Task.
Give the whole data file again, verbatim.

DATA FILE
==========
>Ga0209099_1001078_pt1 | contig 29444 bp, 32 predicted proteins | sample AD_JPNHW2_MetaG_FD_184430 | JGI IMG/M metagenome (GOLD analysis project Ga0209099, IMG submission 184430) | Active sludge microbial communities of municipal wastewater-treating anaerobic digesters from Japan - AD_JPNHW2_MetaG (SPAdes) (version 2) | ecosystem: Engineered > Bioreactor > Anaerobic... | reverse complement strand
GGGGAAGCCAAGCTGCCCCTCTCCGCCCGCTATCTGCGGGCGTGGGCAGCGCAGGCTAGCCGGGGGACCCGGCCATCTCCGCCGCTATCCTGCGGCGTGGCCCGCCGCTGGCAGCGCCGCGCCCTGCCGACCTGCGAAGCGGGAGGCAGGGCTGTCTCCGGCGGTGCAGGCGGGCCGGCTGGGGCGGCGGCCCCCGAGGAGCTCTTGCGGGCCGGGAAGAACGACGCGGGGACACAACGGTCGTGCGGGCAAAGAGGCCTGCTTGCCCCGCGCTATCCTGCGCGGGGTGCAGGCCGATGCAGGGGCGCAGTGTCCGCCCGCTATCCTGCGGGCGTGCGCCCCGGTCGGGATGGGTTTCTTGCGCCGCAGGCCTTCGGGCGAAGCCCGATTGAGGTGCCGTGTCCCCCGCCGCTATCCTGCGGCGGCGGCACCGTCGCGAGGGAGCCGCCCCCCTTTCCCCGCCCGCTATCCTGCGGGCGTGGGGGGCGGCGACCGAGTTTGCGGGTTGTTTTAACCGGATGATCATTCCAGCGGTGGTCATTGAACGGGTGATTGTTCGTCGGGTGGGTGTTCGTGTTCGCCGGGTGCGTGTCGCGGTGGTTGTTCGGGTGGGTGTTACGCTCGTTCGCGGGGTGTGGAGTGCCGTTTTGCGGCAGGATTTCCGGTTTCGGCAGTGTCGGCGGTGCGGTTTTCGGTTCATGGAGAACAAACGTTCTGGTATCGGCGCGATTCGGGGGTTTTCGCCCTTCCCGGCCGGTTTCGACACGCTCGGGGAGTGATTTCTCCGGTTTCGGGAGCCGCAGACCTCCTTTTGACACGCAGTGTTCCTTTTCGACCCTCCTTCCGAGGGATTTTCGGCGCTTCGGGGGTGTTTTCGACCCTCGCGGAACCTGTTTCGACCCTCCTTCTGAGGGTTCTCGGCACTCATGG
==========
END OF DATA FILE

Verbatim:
>Ga0209099_1001078_pt1 | contig 29444 bp, 32 predicted proteins | sample AD_JPNHW2_MetaG_FD_184430 | JGI IMG/M metagenome (GOLD analysis project Ga0209099, IMG submission 184430) | Active sludge microbial communities of municipal wastewater-treating anaerobic digesters from Japan - AD_JPNHW2_MetaG (SPAdes) (version 2) | ecosystem: Engineered > Bioreactor > Anaerobic... | reverse complement strand
GGGGAAGCCAAGCTGCCCCTCTCCGCCCGCTATCTGCGGGCGTGGGCAGCGCAGGCTAGCCGGGGGACCCGGCCATCTCCGCCGCTATCCTGCGGCGTGGCCCGCCGCTGGCAGCGCCGCGCCCTGCCGACCTGCGAAGCGGGAGGCAGGGCTGTCTCCGGCGGTGCAGGCGGGCCGGCTGGGGCGGCGGCCCCCGAGGAGCTCTTGCGGGCCGGGAAGAACGACGCGGGGACACAACGGTCGTGCGGGCAAAGAGGCCTGCTTGCCCCGCGCTATCCTGCGCGGGGTGCAGGCCGATGCAGGGGCGCAGTGTCCGCCCGCTATCCTGCGGGCGTGCGCCCCGGTCGGGATGGGTTTCTTGCGCCGCAGGCCTTCGGGCGAAGCCCGATTGAGGTGCCGTGTCCCCCGCCGCTATCCTGCGGCGGCGGCACCGTCGCGAGGGAGCCGCCCCCCTTTCCCCGCCCGCTATCCTGCGGGCGTGGGGGGCGGCGACCGAGTTTGCGGGTTGTTTTAACCGGATGATCATTCCAGCGGTGGTCATTGAACGGGTGATTGTTCGTCGGGTGGGTGTTCGTGTTCGCCGGGTGCGTGTCGCGGTGGTTGTTCGGGTGGGTGTTACGCTCGTTCGCGGGGTGTGGAGTGCCGTTTTGCGGCAGGATTTCCGGTTTCGGCAGTGTCGGCGGTGCGGTTTTCGGTTCATGGAGAACAAACGTTCTGGTATCGGCGCGATTCGGGGGTTTTCGCCCTTCCCGGCCGGTTTCGACACGCTCGGGGAGTGATTTCTCCGGTTTCGGGAGCCGCAGACCTCCTTTTGACACGCAGTGTTCCTTTTCGACCCTCCTTCCGAGGGATTTTCGGCGCTTCGGGGGTGTTTTCGACCCTCGCGGAACCTGTTTCGACCCTCCTTCTGAGGGTTCTCGGCACTCATGG